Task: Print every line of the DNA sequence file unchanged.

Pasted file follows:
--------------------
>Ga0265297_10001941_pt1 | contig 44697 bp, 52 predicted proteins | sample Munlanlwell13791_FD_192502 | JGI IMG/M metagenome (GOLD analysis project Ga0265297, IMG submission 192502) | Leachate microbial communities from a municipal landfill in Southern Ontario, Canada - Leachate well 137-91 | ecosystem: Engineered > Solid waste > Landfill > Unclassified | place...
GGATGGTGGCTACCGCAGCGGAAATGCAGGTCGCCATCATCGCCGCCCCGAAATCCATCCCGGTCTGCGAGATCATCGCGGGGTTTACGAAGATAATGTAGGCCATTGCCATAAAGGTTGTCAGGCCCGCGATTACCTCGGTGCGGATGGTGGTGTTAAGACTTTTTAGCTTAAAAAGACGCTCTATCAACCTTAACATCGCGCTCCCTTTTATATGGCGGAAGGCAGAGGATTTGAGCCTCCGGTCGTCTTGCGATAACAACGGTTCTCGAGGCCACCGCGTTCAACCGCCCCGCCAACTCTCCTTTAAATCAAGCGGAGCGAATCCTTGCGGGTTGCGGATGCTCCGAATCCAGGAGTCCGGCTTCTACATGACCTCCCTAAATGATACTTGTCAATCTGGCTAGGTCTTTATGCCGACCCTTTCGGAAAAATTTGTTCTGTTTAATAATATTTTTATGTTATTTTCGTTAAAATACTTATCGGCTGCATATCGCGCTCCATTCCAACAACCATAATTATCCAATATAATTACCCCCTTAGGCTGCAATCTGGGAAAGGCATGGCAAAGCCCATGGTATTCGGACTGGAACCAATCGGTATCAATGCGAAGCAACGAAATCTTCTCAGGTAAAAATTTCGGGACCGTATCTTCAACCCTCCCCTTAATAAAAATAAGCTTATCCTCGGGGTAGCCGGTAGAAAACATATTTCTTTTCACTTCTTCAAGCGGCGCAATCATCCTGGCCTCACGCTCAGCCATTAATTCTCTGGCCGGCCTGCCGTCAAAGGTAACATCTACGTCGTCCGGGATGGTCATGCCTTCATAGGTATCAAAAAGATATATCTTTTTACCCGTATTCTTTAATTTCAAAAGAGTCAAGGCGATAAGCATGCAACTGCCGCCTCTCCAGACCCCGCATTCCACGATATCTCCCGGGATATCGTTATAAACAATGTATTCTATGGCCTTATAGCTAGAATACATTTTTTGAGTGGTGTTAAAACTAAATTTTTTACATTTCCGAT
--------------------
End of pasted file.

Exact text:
>Ga0265297_10001941_pt1 | contig 44697 bp, 52 predicted proteins | sample Munlanlwell13791_FD_192502 | JGI IMG/M metagenome (GOLD analysis project Ga0265297, IMG submission 192502) | Leachate microbial communities from a municipal landfill in Southern Ontario, Canada - Leachate well 137-91 | ecosystem: Engineered > Solid waste > Landfill > Unclassified | place...
GGATGGTGGCTACCGCAGCGGAAATGCAGGTCGCCATCATCGCCGCCCCGAAATCCATCCCGGTCTGCGAGATCATCGCGGGGTTTACGAAGATAATGTAGGCCATTGCCATAAAGGTTGTCAGGCCCGCGATTACCTCGGTGCGGATGGTGGTGTTAAGACTTTTTAGCTTAAAAAGACGCTCTATCAACCTTAACATCGCGCTCCCTTTTATATGGCGGAAGGCAGAGGATTTGAGCCTCCGGTCGTCTTGCGATAACAACGGTTCTCGAGGCCACCGCGTTCAACCGCCCCGCCAACTCTCCTTTAAATCAAGCGGAGCGAATCCTTGCGGGTTGCGGATGCTCCGAATCCAGGAGTCCGGCTTCTACATGACCTCCCTAAATGATACTTGTCAATCTGGCTAGGTCTTTATGCCGACCCTTTCGGAAAAATTTGTTCTGTTTAATAATATTTTTATGTTATTTTCGTTAAAATACTTATCGGCTGCATATCGCGCTCCATTCCAACAACCATAATTATCCAATATAATTACCCCCTTAGGCTGCAATCTGGGAAAGGCATGGCAAAGCCCATGGTATTCGGACTGGAACCAATCGGTATCAATGCGAAGCAACGAAATCTTCTCAGGTAAAAATTTCGGGACCGTATCTTCAACCCTCCCCTTAATAAAAATAAGCTTATCCTCGGGGTAGCCGGTAGAAAACATATTTCTTTTCACTTCTTCAAGCGGCGCAATCATCCTGGCCTCACGCTCAGCCATTAATTCTCTGGCCGGCCTGCCGTCAAAGGTAACATCTACGTCGTCCGGGATGGTCATGCCTTCATAGGTATCAAAAAGATATATCTTTTTACCCGTATTCTTTAATTTCAAAAGAGTCAAGGCGATAAGCATGCAACTGCCGCCTCTCCAGACCCCGCATTCCACGATATCTCCCGGGATATCGTTATAAACAATGTATTCTATGGCCTTATAGCTAGAATACATTTTTTGAGTGGTGTTAAAACTAAATTTTTTACATTTCCGAT